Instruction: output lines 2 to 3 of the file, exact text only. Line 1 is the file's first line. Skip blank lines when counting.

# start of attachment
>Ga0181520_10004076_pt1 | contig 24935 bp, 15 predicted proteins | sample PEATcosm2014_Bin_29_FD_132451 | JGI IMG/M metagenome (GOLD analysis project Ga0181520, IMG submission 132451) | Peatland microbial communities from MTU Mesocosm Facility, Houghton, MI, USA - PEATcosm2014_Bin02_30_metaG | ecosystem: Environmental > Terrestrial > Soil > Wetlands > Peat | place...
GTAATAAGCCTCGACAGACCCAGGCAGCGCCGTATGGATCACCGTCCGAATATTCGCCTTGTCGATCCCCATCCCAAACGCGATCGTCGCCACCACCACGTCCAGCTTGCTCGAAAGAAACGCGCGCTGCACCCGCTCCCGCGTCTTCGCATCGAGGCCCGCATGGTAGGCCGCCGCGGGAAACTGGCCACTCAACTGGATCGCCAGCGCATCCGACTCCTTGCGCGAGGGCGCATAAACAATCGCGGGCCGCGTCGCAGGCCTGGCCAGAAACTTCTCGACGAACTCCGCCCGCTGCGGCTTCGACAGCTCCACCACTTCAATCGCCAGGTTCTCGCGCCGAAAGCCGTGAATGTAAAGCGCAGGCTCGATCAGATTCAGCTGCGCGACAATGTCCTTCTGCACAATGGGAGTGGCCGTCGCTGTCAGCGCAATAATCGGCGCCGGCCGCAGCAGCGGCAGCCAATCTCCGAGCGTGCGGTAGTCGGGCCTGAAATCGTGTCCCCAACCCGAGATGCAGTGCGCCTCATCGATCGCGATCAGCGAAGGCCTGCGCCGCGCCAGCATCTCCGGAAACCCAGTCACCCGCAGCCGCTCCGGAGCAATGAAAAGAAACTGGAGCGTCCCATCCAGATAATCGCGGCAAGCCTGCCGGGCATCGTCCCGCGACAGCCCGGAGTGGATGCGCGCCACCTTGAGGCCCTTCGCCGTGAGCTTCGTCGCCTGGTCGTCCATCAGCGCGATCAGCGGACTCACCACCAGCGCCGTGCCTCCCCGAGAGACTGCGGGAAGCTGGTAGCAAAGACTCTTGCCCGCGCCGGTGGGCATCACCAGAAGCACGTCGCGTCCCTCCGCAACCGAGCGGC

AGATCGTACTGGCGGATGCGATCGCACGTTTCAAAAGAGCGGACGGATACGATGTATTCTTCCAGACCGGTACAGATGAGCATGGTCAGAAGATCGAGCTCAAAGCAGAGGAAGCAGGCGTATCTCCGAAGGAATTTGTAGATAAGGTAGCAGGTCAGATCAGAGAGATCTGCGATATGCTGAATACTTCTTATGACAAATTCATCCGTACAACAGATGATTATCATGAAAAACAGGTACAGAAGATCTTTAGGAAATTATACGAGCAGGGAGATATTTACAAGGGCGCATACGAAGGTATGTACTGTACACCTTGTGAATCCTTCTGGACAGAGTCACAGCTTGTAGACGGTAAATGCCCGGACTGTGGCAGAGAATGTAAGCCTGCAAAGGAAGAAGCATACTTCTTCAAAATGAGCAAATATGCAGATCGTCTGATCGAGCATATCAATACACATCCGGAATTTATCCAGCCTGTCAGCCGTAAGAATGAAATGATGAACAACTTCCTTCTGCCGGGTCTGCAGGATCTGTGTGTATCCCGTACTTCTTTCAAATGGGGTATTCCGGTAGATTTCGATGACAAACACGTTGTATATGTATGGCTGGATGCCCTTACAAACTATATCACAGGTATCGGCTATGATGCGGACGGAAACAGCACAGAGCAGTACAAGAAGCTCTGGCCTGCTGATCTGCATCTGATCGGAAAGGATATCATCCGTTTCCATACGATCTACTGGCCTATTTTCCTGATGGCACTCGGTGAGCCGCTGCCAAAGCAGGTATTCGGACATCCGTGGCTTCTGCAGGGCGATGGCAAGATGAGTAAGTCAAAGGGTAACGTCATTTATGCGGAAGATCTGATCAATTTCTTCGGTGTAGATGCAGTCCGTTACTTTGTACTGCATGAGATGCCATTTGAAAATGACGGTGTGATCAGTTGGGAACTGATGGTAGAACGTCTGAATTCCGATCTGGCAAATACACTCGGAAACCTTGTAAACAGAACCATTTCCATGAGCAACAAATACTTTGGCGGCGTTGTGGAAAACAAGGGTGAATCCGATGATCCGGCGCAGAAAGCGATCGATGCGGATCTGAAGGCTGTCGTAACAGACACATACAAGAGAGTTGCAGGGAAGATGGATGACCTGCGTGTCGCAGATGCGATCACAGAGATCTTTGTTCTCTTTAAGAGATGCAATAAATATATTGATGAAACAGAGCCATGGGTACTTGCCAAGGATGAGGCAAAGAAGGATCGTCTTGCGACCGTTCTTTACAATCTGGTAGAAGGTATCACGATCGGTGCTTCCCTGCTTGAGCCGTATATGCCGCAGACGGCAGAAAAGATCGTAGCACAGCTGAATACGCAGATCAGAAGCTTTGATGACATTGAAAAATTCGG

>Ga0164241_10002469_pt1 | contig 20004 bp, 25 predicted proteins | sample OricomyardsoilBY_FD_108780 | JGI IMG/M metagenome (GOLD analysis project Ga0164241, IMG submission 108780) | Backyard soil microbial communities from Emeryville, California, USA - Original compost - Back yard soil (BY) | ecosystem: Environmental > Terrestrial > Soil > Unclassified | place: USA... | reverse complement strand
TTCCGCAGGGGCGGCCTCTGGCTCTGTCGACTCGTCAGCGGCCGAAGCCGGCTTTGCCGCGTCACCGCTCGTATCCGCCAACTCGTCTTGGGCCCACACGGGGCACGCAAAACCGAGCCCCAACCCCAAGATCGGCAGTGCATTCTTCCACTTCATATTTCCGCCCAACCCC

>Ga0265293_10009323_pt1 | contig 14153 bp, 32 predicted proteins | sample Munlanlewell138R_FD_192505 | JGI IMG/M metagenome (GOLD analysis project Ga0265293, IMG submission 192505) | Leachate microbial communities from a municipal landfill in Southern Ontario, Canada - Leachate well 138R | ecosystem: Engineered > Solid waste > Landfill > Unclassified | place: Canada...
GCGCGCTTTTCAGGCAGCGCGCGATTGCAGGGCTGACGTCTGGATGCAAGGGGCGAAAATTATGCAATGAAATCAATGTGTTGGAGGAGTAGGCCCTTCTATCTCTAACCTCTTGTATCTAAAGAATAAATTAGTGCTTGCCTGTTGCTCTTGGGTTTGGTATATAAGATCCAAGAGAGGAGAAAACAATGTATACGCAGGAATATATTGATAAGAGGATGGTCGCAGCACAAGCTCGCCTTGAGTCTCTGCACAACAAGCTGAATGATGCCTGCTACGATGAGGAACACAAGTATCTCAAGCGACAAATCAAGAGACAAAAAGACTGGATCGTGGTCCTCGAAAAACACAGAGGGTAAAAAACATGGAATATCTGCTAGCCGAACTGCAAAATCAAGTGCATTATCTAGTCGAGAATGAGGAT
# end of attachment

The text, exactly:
GTAATAAGCCTCGACAGACCCAGGCAGCGCCGTATGGATCACCGTCCGAATATTCGCCTTGTCGATCCCCATCCCAAACGCGATCGTCGCCACCACCACGTCCAGCTTGCTCGAAAGAAACGCGCGCTGCACCCGCTCCCGCGTCTTCGCATCGAGGCCCGCATGGTAGGCCGCCGCGGGAAACTGGCCACTCAACTGGATCGCCAGCGCATCCGACTCCTTGCGCGAGGGCGCATAAACAATCGCGGGCCGCGTCGCAGGCCTGGCCAGAAACTTCTCGACGAACTCCGCCCGCTGCGGCTTCGACAGCTCCACCACTTCAATCGCCAGGTTCTCGCGCCGAAAGCCGTGAATGTAAAGCGCAGGCTCGATCAGATTCAGCTGCGCGACAATGTCCTTCTGCACAATGGGAGTGGCCGTCGCTGTCAGCGCAATAATCGGCGCCGGCCGCAGCAGCGGCAGCCAATCTCCGAGCGTGCGGTAGTCGGGCCTGAAATCGTGTCCCCAACCCGAGATGCAGTGCGCCTCATCGATCGCGATCAGCGAAGGCCTGCGCCGCGCCAGCATCTCCGGAAACCCAGTCACCCGCAGCCGCTCCGGAGCAATGAAAAGAAACTGGAGCGTCCCATCCAGATAATCGCGGCAAGCCTGCCGGGCATCGTCCCGCGACAGCCCGGAGTGGATGCGCGCCACCTTGAGGCCCTTCGCCGTGAGCTTCGTCGCCTGGTCGTCCATCAGCGCGATCAGCGGACTCACCACCAGCGCCGTGCCTCCCCGAGAGACTGCGGGAAGCTGGTAGCAAAGACTCTTGCCCGCGCCGGTGGGCATCACCAGAAGCACGTCGCGTCCCTCCGCAACCGAGCGGC

AGATCGTACTGGCGGATGCGATCGCACGTTTCAAAAGAGCGGACGGATACGATGTATTCTTCCAGACCGGTACAGATGAGCATGGTCAGAAGATCGAGCTCAAAGCAGAGGAAGCAGGCGTATCTCCGAAGGAATTTGTAGATAAGGTAGCAGGTCAGATCAGAGAGATCTGCGATATGCTGAATACTTCTTATGACAAATTCATCCGTACAACAGATGATTATCATGAAAAACAGGTACAGAAGATCTTTAGGAAATTATACGAGCAGGGAGATATTTACAAGGGCGCATACGAAGGTATGTACTGTACACCTTGTGAATCCTTCTGGACAGAGTCACAGCTTGTAGACGGTAAATGCCCGGACTGTGGCAGAGAATGTAAGCCTGCAAAGGAAGAAGCATACTTCTTCAAAATGAGCAAATATGCAGATCGTCTGATCGAGCATATCAATACACATCCGGAATTTATCCAGCCTGTCAGCCGTAAGAATGAAATGATGAACAACTTCCTTCTGCCGGGTCTGCAGGATCTGTGTGTATCCCGTACTTCTTTCAAATGGGGTATTCCGGTAGATTTCGATGACAAACACGTTGTATATGTATGGCTGGATGCCCTTACAAACTATATCACAGGTATCGGCTATGATGCGGACGGAAACAGCACAGAGCAGTACAAGAAGCTCTGGCCTGCTGATCTGCATCTGATCGGAAAGGATATCATCCGTTTCCATACGATCTACTGGCCTATTTTCCTGATGGCACTCGGTGAGCCGCTGCCAAAGCAGGTATTCGGACATCCGTGGCTTCTGCAGGGCGATGGCAAGATGAGTAAGTCAAAGGGTAACGTCATTTATGCGGAAGATCTGATCAATTTCTTCGGTGTAGATGCAGTCCGTTACTTTGTACTGCATGAGATGCCATTTGAAAATGACGGTGTGATCAGTTGGGAACTGATGGTAGAACGTCTGAATTCCGATCTGGCAAATACACTCGGAAACCTTGTAAACAGAACCATTTCCATGAGCAACAAATACTTTGGCGGCGTTGTGGAAAACAAGGGTGAATCCGATGATCCGGCGCAGAAAGCGATCGATGCGGATCTGAAGGCTGTCGTAACAGACACATACAAGAGAGTTGCAGGGAAGATGGATGACCTGCGTGTCGCAGATGCGATCACAGAGATCTTTGTTCTCTTTAAGAGATGCAATAAATATATTGATGAAACAGAGCCATGGGTACTTGCCAAGGATGAGGCAAAGAAGGATCGTCTTGCGACCGTTCTTTACAATCTGGTAGAAGGTATCACGATCGGTGCTTCCCTGCTTGAGCCGTATATGCCGCAGACGGCAGAAAAGATCGTAGCACAGCTGAATACGCAGATCAGAAGCTTTGATGACATTGAAAAATTCGG